There is a place for kids who don’t have all their limbs, where they are accepted and loved. It’s full of the biggest smiles, purest hearts and happiest spirits I have ever seen. After my most recent trip to volunteer there, I feel it would be remiss not to share everything they’ve taught me.
Camp No Limits (CNL) dedicates itself toward showing everyone that with the right outlook on life, there really are no limits to what we can accomplish. It’s all about the attitude that we bring when we face the obstacles life throws our way.
The kids at CNL have any number of differences that vary on a huge scale: from missing just a few fingers to both of their legs; from using prosthetics to spending all day in a wheelchair. But while what makes them unique is so important, it’s what they all share in common that inspires me endlessly.
Each and every one of them is unstoppable.
I cannot even begin to understand how it feels to lose an entire part of your body, and I won’t pretend to know the lengths that those kids have to go to everyday just to live their lives. It’s a hardship beyond imagination, but somehow, for one weekend, they can all come together at camp and can be so happy. Everything they do — the games, the jokes, the friendships — it all seems easy, which is incredible because none of it is easy at all.
It took me a while to figure out what it was about camp that made the weight of the world seem a little lighter on their shoulders, until I started to become part of it myself. Finding each other — finding a family — helps the children who come to this camp. Not just the kids, either, but their parents and their siblings, the staff and mentors and even volunteers like me felt the strength of the good energy we can create from banding together.
A little boy who walks on two prosthetic legs can laugh while he pushes his new friend around the camp in her wheelchair. The three-year-old girl who was born with one arm can hear everyone cheering for her as she gets up to sing a song at the camp talent show. At any given moment, you can find kids of all shapes and sizes running and giggling and playing like there’s no tomorrow, because they have free reign of the place.
I’ve heard it many times before, but hearing parents tell us that they’ve never seen their child so happy before, so comfortable and at home with other people, will never get old.
This is a very unique experience that I’m trying to share with you all, so I realize that relatability is low. But now that you know what kind of magic happens at Camp No Limits, let me bring some of that into our college bubble.
There’s more to be grateful for than most people think. Sometimes, gratitude just has to be a conscious choice.
Everyone knows college is hard. Midterms are overwhelming and finals are hell, sure, but we’re here because we’re smart and hardworking and capable, and that’s something to be thankful for. Exhibit A: I’m a dance major because dancing is what I love to do more than anything, and going to CNL reminds me to be grateful that I still have working legs.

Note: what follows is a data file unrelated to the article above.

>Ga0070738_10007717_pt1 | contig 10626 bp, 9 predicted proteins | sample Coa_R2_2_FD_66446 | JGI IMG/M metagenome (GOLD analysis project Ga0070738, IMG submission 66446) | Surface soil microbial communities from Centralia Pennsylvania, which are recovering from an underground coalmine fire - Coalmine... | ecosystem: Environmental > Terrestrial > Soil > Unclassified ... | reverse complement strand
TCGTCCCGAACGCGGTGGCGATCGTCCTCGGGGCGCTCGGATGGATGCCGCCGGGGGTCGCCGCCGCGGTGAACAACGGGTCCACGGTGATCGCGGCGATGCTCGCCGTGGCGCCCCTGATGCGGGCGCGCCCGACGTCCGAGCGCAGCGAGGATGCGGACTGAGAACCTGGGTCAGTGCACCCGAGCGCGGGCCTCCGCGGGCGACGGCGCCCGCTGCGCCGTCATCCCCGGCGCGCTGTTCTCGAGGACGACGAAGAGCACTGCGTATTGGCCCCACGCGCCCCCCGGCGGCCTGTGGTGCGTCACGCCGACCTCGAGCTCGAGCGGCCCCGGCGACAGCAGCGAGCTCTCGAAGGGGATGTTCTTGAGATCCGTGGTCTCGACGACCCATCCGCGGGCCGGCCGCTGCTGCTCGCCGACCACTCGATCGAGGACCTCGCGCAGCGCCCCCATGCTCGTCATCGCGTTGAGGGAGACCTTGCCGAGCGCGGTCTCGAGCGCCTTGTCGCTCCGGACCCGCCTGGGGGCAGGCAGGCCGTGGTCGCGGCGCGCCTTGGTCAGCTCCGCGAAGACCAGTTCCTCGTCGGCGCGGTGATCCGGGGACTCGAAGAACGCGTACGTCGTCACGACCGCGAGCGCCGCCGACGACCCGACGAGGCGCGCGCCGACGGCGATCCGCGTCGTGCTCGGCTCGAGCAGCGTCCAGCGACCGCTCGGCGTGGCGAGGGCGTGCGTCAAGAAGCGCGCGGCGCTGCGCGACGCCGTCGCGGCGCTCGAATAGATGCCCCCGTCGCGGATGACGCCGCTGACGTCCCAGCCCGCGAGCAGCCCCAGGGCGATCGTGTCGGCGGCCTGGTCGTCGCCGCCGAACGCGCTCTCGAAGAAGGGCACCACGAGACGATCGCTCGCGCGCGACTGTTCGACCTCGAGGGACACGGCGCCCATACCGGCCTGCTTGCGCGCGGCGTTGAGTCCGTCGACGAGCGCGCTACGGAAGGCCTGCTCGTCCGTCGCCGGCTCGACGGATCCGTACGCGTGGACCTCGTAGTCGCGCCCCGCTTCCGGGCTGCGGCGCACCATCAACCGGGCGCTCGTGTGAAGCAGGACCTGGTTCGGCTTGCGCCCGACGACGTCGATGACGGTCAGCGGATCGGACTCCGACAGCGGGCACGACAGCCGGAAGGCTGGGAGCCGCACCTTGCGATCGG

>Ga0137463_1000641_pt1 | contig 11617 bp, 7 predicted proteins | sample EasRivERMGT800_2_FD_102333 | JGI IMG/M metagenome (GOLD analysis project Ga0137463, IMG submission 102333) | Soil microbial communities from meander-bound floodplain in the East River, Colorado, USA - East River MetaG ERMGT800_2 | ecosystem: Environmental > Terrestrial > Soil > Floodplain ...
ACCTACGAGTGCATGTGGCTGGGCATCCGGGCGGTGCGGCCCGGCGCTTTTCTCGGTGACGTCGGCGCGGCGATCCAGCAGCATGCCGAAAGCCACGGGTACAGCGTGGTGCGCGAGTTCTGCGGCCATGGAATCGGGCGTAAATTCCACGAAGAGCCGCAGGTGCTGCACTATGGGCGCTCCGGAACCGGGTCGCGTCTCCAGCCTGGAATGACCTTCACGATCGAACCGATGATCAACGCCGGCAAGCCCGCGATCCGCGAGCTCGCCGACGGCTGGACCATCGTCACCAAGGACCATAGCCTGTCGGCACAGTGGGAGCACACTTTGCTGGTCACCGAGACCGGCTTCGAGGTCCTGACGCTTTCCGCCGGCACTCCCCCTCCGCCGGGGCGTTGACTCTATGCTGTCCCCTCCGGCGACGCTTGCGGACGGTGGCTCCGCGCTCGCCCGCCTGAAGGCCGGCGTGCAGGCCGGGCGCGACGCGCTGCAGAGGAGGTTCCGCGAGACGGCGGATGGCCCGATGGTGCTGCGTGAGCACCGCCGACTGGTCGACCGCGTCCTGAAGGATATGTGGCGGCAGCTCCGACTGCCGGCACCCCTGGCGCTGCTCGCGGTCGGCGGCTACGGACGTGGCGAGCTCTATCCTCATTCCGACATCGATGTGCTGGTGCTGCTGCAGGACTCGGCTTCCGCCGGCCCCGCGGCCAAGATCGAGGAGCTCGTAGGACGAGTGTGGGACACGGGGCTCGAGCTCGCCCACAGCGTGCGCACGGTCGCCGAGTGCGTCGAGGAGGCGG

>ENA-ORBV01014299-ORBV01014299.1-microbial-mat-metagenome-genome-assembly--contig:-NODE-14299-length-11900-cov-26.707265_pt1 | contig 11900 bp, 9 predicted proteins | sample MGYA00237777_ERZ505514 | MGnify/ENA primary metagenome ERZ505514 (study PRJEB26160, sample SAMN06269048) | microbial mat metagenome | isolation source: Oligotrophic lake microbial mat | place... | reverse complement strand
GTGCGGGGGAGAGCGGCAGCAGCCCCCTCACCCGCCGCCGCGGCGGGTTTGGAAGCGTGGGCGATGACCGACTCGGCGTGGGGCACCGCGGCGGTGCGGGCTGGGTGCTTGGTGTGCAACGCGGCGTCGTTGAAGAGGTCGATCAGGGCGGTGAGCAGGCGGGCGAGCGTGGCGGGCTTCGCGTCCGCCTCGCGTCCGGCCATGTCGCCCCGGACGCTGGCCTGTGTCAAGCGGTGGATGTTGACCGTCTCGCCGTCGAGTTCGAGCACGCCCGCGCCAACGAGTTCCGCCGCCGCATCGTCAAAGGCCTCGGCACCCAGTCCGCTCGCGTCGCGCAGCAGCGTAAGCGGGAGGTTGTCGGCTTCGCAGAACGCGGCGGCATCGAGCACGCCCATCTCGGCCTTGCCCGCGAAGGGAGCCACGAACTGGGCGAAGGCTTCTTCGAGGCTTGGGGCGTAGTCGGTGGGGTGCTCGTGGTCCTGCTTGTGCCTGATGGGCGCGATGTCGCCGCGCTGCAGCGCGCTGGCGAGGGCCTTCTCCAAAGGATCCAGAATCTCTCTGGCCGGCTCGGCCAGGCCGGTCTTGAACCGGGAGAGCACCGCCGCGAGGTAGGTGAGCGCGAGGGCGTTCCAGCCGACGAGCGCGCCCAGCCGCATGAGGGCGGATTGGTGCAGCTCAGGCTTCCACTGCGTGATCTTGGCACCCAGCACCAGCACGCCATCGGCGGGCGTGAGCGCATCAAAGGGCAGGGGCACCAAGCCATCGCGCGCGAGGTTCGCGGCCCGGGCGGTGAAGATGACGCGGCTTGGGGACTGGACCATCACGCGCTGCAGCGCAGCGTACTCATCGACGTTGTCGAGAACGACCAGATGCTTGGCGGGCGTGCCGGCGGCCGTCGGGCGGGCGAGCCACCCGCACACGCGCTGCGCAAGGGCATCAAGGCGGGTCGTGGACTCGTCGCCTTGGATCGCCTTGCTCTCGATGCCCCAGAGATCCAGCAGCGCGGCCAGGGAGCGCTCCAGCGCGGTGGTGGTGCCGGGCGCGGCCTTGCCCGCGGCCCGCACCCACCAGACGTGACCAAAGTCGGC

What would the world be like if everyone surrounded themselves with a group of friends — real friends — instead of trying to carry all of life’s burdens by themselves?
But years ago, after a huge traumatic injury, a doctor was telling me that he wasn’t sure how much longer that would be the case. But I made it all the way here, and in spite of all the other bullshit that has been thrown at me, that simple fact is enough for me to be proud.
There’s a fine line between belittling your own struggles and putting them into perspective. That “someone always has it worse” mentality has birthed the so-called Oppression Olympics, where our generation strives to outdo each other’s hardships in a never-ending competition of complaining.
But this is not the time or place to talk about that. This is about lifting each other up.
Would those kids at CNL be as happy as they are without each other? Probably not. That’s why camp is so special, because they come together and find one another in a place where everyone fits in.
It’s simple and something that most of us have probably heard several times before as the moral of a cheesy feel-good movie, but it’s a hard concept to put into practice: If you find people you love who care about and accept you, then the people who don’t stop mattering so much.
What would the world be like if everyone surrounded themselves with a group of friends — real friends — instead of trying to carry all of life’s burdens by themselves? Once you’ve seen child amputees helping each other learn how to walk, the thought of reaching out to your own friends for help when you feel overwhelmed seems a lot more manageable.
People uplift people, but that’s easy to forget when blogs and pages and social media sites full of anonymous hate comments are at the tips of our fingers every day.
So, ignore that for a moment.
Take as much of life’s great fuckery in stride as possible, because the way we approach what seems insurmountable actually goes a long way. But when you can’t — and that time will come too — there’s always someone out there who can help share the load.
The worst limitations are the ones we set on ourselves, and I’ve seen what’s possible when those get taken away.
Trust me, it’s amazing.
Jordan Curiel thinks that if this positivity bomb brightens at least one person’s day, then she has done her job.